A SWISH report published in October 2014 analysed current British naval policy, pointing out that a large proportion of the navy’s entire force was on the way to having two huge aircraft-carriers, the largest warships ever built for the Royal Navy, together with new submarines for the Trident nuclear force (see also “In defence of greatness: Britain’s carrier saga“, 12 May 2012). This is an enormous commitment, especially in the context of the defence budget as whole. In fact, there is no guarantee that both of the carriers will be deployed; but even if they are, the navy’s role will essentially boil down to an ability to have one aircraft-carrier and one ballistic-missile submarine readily deployable at any one time.
Neither missile submarine nor carrier operates on its own. The submarine is backed up by what is termed “deterrence support”, which includes nuclear-powered attack-submarines and back-up from surface warships (“skimmers” in submarine parlance). The aircraft-carrier will operate at the centre of a substantial task-group that includes one or two destroyers or frigates, an attack-submarine, and a support-tanker and supplies ship. To have an escort such as a destroyer or a frigate deployed east of Suez requires three ships: one on station, one either sailing to or from the deployment area, and one in repair or replenishment (see “Britain’s defence: all at sea“, 12 July 2006)
Overall, the new base in the Gulf is part of a transformation of the Royal Navy into what is essentially a two-ship navy with not much else available for other duties. This seems not to matter if Britain can at least give an impression of being a major naval power, whatever the reality behind the move.
A gift to enemies
A long-serving ministry of defence civil servant, whose early had coincided with the days of HMS Eagleand the other fleet-carriers, once remarked that the post-1945 function of Britain’s aircraft-carriers was essentially to have a deck large enough for the band of the Royal Marines to be able to beat the retreat at sunset in a tropical port, watched by the officers’ wives and local dignitaries drinking their Pimm’s (suitably enhanced with local tropical fruits). People really had to understand this, he said.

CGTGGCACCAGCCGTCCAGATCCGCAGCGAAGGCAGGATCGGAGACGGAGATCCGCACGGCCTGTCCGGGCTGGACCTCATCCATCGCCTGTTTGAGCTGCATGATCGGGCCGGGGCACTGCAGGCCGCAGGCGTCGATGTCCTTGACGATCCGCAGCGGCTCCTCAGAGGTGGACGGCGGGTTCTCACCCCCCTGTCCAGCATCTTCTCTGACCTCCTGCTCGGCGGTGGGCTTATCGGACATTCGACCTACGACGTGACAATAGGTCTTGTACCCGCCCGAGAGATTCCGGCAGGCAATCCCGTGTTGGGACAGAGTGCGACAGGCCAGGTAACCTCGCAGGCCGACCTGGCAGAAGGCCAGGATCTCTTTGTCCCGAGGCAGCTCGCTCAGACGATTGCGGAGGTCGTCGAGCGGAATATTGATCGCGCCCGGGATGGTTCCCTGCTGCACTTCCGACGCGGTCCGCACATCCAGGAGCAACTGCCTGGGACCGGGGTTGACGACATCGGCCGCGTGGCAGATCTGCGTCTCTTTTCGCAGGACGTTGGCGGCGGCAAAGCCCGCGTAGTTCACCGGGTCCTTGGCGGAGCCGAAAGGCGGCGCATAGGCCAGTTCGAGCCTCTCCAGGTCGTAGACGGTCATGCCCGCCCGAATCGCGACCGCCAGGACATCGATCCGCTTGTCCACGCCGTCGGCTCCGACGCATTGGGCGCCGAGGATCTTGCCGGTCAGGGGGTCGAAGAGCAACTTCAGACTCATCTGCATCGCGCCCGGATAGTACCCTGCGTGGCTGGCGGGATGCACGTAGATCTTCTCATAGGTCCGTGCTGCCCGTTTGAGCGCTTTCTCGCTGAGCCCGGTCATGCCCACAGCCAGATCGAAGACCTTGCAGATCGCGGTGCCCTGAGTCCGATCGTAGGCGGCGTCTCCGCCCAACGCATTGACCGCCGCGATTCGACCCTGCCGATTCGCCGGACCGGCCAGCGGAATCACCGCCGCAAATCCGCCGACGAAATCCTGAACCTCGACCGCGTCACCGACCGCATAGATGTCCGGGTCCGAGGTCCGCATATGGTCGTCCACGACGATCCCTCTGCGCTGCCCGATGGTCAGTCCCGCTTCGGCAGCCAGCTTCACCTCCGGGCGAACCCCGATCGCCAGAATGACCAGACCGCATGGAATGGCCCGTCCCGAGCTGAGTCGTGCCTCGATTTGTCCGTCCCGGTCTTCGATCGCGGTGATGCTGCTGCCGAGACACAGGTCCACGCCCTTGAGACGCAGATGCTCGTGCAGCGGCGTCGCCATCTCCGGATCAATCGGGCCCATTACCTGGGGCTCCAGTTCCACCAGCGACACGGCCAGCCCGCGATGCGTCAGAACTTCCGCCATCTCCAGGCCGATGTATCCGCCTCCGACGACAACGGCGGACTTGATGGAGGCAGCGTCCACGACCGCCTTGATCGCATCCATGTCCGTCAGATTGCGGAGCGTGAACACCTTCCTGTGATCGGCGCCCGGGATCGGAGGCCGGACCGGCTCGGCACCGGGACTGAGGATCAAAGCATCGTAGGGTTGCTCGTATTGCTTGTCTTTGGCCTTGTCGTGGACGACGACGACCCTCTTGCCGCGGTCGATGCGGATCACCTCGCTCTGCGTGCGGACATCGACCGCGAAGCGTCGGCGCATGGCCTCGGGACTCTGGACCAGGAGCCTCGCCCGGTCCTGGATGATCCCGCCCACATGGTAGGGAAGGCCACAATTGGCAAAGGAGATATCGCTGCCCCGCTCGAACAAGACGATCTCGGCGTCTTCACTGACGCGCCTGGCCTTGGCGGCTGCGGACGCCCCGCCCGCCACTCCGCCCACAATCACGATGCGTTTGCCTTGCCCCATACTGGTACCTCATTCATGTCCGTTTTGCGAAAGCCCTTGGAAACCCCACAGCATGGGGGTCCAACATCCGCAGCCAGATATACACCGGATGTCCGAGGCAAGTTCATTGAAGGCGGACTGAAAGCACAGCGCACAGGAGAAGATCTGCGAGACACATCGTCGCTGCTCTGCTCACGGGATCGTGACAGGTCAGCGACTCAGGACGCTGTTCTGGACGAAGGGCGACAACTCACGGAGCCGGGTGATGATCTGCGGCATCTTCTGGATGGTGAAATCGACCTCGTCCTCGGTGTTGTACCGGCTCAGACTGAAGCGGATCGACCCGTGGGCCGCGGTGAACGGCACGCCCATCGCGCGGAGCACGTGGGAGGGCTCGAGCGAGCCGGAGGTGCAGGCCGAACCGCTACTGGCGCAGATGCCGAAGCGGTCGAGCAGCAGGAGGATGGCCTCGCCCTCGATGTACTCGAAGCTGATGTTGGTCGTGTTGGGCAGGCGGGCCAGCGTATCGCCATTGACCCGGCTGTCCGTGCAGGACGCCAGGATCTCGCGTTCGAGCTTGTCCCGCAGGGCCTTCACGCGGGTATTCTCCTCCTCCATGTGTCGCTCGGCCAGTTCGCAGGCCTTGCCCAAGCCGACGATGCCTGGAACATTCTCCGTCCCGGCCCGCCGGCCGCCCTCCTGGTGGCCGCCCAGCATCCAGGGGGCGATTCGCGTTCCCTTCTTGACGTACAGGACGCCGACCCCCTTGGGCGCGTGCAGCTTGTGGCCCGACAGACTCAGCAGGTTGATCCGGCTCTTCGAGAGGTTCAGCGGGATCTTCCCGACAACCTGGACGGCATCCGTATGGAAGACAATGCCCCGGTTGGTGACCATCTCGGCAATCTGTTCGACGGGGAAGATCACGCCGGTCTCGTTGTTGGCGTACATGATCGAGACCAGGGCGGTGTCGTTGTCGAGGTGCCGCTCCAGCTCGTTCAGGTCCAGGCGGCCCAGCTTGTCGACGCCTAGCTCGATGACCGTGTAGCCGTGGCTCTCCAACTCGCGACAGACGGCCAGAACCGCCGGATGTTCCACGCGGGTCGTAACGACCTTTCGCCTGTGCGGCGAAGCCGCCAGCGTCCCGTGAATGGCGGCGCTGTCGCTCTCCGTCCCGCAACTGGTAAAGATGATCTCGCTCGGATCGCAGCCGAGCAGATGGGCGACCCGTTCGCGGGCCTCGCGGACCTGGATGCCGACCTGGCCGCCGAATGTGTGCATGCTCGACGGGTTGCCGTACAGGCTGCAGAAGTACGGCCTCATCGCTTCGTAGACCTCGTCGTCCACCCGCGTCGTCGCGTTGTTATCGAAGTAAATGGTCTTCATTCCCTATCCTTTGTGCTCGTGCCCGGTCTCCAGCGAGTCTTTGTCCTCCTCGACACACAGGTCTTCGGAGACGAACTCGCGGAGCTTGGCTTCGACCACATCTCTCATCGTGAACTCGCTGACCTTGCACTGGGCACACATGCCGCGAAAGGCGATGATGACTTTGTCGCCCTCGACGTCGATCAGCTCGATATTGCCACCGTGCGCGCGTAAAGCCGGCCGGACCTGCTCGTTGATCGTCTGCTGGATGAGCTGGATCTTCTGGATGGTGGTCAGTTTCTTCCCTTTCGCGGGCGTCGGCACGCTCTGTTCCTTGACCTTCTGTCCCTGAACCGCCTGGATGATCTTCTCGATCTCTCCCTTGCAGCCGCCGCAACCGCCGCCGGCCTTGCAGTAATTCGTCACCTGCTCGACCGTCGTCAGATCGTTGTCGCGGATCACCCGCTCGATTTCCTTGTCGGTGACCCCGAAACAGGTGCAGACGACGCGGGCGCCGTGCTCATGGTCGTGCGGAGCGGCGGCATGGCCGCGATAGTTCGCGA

It may have been a cynical and condescending view, but as so often with civil-service observations it had an element of truth. Even now, elements of the British establishment still hanker after the days of empire – and there are traces of this longing in the new base in the Gulf (see “Britain in the Middle East: We’re back“, Economist, 13 December 2014).
The much bigger issue, though, is that the Bahrain initiative puts the UK much more centrally into conflict in the Middle East. In London the base may be regarded as a positive move in support of British interests, especially as the United States pivots towards the Asia-Pacific region; but in much of the region it will be seen as yet one more example of western interference.
There will, in short, be a striking coalescence of views between enemies. Extreme Sunni Islamist groups such as the Islamic State will portray Mina Salman as evidence of British support for unacceptable elitist Sunni leaderships; Iran will see it as offering support to the Bahraini royal family as it suppresses the marginalised Shi’a majority. To be able to antagonise Raqqa and Tehran at the same time is really quite an achievement. The British quest to recapture some degree of status, if not a sense of greatness, risks a heavy price.